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QLDC parks manager Gordon Bailey said the 200m-long section was "a problem in need of a solution".
"The section is effectively the area behind the skating rink.
"Over time, high lake levels have seriously undermined the tree roots of several large specimens and eaten into the bank that supports part of the heavily used Queenstown Gardens' trail," Mr Bailey said.
Damage to the trees - some of which were on the verge of falling into the lake - and the threat to the track had invited consideration of "some kind of extension to the rip rap flood protection wall", which had been placed at the head of the gardens' peninsula following the 1999 flood.
"In the ensuing years, wave action associated with high lake levels has severely impacted on the exposed section of shoreline.
"It is clear something needs to happen, but we would like public opinion to shape any response," Mr Bailey said.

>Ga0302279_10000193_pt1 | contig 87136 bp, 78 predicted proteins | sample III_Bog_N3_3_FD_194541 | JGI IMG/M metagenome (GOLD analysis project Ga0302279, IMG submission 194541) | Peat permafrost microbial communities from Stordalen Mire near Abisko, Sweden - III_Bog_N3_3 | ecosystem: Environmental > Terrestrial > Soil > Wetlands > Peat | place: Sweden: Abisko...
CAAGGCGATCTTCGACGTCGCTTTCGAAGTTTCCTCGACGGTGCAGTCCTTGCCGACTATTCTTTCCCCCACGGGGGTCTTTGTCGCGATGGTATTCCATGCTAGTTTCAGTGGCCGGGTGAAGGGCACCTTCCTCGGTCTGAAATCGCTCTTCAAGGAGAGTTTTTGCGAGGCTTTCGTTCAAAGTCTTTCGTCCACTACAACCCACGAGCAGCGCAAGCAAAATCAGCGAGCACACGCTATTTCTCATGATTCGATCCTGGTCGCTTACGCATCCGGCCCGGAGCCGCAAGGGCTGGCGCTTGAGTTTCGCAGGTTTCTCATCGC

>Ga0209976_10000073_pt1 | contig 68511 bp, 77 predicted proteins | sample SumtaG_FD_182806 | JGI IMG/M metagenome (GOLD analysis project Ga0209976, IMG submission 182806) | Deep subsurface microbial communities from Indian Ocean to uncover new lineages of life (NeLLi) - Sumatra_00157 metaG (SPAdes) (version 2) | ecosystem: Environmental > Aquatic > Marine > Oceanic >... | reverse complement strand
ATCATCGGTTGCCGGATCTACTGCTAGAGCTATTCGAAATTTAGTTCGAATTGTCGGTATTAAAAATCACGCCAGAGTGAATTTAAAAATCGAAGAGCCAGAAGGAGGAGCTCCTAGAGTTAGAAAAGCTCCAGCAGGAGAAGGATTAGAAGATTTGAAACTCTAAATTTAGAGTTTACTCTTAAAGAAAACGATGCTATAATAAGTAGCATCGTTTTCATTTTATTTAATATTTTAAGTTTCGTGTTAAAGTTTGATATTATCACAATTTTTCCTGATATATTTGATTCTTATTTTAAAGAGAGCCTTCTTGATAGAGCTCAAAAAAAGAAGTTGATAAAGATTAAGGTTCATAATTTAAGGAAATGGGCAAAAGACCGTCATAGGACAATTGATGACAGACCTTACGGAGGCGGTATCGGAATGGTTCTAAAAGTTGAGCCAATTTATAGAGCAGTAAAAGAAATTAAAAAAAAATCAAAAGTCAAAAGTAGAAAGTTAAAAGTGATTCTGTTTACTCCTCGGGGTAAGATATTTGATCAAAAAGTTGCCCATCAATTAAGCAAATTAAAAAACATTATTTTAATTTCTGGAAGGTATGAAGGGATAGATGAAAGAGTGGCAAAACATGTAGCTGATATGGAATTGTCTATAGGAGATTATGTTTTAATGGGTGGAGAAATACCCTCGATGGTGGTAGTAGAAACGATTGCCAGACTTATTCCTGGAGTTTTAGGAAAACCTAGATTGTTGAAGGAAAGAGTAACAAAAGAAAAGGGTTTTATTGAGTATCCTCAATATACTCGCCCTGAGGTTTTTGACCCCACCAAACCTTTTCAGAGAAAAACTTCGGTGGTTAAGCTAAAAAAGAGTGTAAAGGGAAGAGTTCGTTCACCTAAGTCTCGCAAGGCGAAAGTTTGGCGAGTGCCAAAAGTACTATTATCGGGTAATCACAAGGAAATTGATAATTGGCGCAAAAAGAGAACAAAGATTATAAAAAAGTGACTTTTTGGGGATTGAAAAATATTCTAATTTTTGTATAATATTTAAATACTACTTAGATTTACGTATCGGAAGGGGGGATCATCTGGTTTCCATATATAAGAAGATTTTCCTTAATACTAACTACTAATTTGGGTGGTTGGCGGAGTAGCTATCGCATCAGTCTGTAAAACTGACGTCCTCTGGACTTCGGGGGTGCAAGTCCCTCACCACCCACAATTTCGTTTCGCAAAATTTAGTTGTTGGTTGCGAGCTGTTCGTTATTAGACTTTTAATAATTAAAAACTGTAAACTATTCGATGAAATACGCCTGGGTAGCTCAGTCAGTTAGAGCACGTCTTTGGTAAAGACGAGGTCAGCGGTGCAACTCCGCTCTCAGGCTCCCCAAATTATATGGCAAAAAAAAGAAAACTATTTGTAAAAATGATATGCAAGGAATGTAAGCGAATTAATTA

Any solution had the potential to incorporate the trail in an "innovative" way.
"Potentially, we could create more of a lake edge feature, bringing the trail out to run across the top of any potential structure."
Alternatively, the community might favour a more "minimal" approach to the problem.
"Once we get a steer from the community, we will then need to look at cost and consent issues."
• Questions, comments or suggestions should be emailed to email@example.com with the subject line "Gardens", or posted to "Gardens", c/- QLDC, Private Bag 50072, Queenstown 9348, by November 30.